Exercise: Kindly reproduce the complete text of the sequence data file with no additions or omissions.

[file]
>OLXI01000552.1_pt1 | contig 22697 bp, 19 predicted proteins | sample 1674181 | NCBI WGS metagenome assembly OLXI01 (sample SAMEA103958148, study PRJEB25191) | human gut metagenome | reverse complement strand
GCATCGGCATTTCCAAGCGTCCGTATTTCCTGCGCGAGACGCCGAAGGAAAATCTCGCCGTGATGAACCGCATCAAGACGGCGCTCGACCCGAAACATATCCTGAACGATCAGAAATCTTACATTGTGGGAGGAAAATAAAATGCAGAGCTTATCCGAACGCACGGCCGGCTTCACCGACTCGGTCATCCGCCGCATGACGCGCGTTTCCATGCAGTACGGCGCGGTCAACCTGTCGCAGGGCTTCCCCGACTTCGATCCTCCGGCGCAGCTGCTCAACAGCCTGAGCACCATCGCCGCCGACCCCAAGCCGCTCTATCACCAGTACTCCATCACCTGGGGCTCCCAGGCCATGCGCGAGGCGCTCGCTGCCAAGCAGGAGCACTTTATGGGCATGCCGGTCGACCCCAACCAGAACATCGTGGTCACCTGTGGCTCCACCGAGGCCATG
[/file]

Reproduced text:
>OLXI01000552.1_pt1 | contig 22697 bp, 19 predicted proteins | sample 1674181 | NCBI WGS metagenome assembly OLXI01 (sample SAMEA103958148, study PRJEB25191) | human gut metagenome | reverse complement strand
GCATCGGCATTTCCAAGCGTCCGTATTTCCTGCGCGAGACGCCGAAGGAAAATCTCGCCGTGATGAACCGCATCAAGACGGCGCTCGACCCGAAACATATCCTGAACGATCAGAAATCTTACATTGTGGGAGGAAAATAAAATGCAGAGCTTATCCGAACGCACGGCCGGCTTCACCGACTCGGTCATCCGCCGCATGACGCGCGTTTCCATGCAGTACGGCGCGGTCAACCTGTCGCAGGGCTTCCCCGACTTCGATCCTCCGGCGCAGCTGCTCAACAGCCTGAGCACCATCGCCGCCGACCCCAAGCCGCTCTATCACCAGTACTCCATCACCTGGGGCTCCCAGGCCATGCGCGAGGCGCTCGCTGCCAAGCAGGAGCACTTTATGGGCATGCCGGTCGACCCCAACCAGAACATCGTGGTCACCTGTGGCTCCACCGAGGCCATG